The hypertensive disorders of pregnancy (HDPs) are responsible for ~14 % of all maternal deaths, with little change in rates in recent years [7]. The most dangerous of the HDPs, pre-eclampsia, is typically defined as the onset of new hypertension with significant proteinuria in pregnancy [8].

While management of pre-eclampsia involves the use of antihypertensive therapy to control blood pressure and steroids to accelerate fetal pulmonary maturity at gestational ages before 34 weeks, the only effective cure is delivery of the placenta [9]. Even then, the disease can worsen, or appear for the first time, postpartum. Although the disease can affect almost any organ in the body, involvement of the brain with seizures, known as eclampsia, poses particular risk for mother and baby.

Maternal deaths and complications in pre-eclampsia (and in general) have been attributed in large part to delays in recognition of illness and in timely transport to facilities for treatment [10]. As such, community perceptions of pre-eclampsia and eclampsia are critical to averting maternal morbidity and mortality. The limited literature suggests widespread misconceptions globally regarding presentation, cause, and appropriate treatment of pre-eclampsia [11]. Most research has focused on women’s perceptions without exploring those of other key decision-makers. For example, in Karnataka State, India, only 13 % of pregnant women had accurate knowledge about pre-eclampsia [12]. Also, in a systematic review of maternal health interventions in resource limited countries, only 37 % of programmes included community-based education and communication [13].

As part of the feasibility work for the Community Level Interventions for Pre-eclampsia (CLIP) (NCT01911494) cluster randomised controlled trial [14], community perceptions of pre-eclampsia and eclampsia in Karnataka State, India were explored. This study aimed to inform implementation of the CLIP intervention, as well as to inform researchers, program managers, health care providers and policy makers about how best to address delays in triage, transport and treatment of women with pre-eclampsia and eclampsia.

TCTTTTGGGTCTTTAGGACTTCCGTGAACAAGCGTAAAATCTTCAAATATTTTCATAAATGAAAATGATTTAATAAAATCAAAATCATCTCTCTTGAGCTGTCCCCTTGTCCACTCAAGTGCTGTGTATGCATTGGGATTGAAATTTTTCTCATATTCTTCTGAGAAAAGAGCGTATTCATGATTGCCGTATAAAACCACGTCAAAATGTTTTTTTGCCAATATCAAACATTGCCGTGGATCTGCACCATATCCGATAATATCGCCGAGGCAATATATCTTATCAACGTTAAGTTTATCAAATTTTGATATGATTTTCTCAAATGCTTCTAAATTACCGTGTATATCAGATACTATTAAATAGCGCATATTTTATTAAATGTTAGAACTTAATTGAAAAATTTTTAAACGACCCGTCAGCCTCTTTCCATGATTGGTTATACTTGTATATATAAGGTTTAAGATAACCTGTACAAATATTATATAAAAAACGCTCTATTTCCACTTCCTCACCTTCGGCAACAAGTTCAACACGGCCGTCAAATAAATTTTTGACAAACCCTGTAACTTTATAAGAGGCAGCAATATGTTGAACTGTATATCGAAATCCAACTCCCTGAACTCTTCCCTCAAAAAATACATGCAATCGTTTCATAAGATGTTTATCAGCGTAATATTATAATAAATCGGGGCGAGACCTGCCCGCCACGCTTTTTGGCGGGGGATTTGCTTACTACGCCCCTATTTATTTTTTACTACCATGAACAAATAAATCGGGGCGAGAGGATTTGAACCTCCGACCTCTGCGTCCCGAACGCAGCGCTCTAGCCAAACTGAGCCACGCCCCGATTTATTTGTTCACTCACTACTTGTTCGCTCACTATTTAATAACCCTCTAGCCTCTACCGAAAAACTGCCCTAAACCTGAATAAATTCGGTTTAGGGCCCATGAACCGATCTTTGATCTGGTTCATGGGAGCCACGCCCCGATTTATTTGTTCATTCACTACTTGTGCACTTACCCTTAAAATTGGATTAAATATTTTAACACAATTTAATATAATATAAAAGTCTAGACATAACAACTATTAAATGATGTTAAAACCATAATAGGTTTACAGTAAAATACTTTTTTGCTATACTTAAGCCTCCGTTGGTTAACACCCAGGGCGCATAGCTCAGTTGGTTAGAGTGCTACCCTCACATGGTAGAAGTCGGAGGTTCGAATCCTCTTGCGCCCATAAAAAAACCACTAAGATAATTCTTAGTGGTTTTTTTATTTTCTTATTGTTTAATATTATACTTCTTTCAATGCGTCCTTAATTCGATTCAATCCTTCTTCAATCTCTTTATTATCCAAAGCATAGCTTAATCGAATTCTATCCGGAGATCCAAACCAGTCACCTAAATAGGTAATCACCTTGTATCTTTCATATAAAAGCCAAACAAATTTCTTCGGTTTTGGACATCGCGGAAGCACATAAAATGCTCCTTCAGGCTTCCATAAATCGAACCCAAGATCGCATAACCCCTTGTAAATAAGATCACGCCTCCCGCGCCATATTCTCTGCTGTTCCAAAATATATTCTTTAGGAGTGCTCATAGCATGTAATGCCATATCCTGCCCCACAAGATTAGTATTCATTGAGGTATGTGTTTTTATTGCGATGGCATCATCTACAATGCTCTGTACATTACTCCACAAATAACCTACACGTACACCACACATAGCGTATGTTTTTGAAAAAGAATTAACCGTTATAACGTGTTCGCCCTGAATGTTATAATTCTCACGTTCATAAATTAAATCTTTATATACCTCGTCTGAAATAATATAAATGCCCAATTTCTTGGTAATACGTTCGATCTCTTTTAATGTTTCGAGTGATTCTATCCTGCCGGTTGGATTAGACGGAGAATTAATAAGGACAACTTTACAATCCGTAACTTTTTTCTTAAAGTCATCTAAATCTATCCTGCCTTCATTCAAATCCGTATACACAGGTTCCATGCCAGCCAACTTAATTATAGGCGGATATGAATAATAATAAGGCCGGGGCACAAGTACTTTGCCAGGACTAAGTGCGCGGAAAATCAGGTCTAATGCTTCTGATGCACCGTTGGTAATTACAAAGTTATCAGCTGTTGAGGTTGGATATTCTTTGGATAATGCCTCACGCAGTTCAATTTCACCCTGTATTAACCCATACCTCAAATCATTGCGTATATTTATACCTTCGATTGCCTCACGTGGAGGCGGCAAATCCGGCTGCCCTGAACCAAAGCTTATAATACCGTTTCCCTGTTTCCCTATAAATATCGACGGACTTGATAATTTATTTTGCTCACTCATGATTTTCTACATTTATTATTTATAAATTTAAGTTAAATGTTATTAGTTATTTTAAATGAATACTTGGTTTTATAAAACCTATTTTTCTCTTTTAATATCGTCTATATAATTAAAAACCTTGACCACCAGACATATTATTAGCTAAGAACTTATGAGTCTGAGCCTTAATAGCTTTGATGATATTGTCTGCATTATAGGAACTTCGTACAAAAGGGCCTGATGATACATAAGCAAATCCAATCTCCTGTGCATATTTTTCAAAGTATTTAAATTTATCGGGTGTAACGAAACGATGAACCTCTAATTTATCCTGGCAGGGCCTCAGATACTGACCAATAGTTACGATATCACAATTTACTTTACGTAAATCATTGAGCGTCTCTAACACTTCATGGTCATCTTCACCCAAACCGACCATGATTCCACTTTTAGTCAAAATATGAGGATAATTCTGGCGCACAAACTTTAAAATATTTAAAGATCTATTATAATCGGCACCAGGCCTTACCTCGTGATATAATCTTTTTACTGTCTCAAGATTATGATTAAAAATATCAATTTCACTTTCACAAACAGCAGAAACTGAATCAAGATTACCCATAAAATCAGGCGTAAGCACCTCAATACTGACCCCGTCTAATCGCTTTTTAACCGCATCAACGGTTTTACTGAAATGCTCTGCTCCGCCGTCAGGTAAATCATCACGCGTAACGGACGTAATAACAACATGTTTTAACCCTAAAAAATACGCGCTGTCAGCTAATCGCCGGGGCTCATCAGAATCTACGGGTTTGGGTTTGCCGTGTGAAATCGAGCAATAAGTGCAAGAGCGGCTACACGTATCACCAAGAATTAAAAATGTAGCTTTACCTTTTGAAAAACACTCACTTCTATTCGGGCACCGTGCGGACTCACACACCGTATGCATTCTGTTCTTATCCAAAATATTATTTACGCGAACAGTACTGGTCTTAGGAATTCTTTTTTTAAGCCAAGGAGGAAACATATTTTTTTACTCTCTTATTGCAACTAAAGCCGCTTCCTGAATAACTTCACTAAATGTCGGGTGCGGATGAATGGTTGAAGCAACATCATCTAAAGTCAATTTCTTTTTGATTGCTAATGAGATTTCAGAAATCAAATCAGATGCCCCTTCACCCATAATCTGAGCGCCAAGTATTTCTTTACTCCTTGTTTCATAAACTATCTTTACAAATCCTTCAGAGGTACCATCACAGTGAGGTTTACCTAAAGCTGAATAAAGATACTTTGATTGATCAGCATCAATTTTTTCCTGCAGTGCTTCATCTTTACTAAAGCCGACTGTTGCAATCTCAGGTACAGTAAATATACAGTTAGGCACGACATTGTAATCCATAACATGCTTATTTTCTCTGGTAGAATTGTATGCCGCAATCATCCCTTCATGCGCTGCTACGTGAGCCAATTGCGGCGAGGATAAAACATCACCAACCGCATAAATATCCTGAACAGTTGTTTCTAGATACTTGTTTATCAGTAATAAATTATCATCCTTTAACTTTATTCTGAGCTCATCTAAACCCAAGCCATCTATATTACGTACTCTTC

Methods

Study area

This study was conducted in Belgaum and Bagalkot Districts of Karnataka, in South India (Fig. 1). Social and health indicators of Karnataka are generally lagging compared with other southern Indian States. This gap is explained by fragmentation of the social, political and administrative structure, prevailing mismanagement, and a lack of state commitment and leadership regarding maternal health [3, 15]. Karnataka shares similar cultural practices with other Indian states, including a strong culture of patriarchy, limited decision-making power for women, early age of marriage, and high fertility rates. The health care infrastructure is often inadequate, particularly in rural areas where access to timely health services is a challenge. For additional study site characteristics see Table 1.

Fig. 1
figure1

Map of study sites, Karnataka State, India

Table 1 Study site characteristics

Data collection

Data were collected as part of a larger study aimed at assessing the feasibility of implementing a community-based treatment package for pre-eclampsia by community health care workers (NCT01911494) [14]. A detailed description of the methods has been published [16].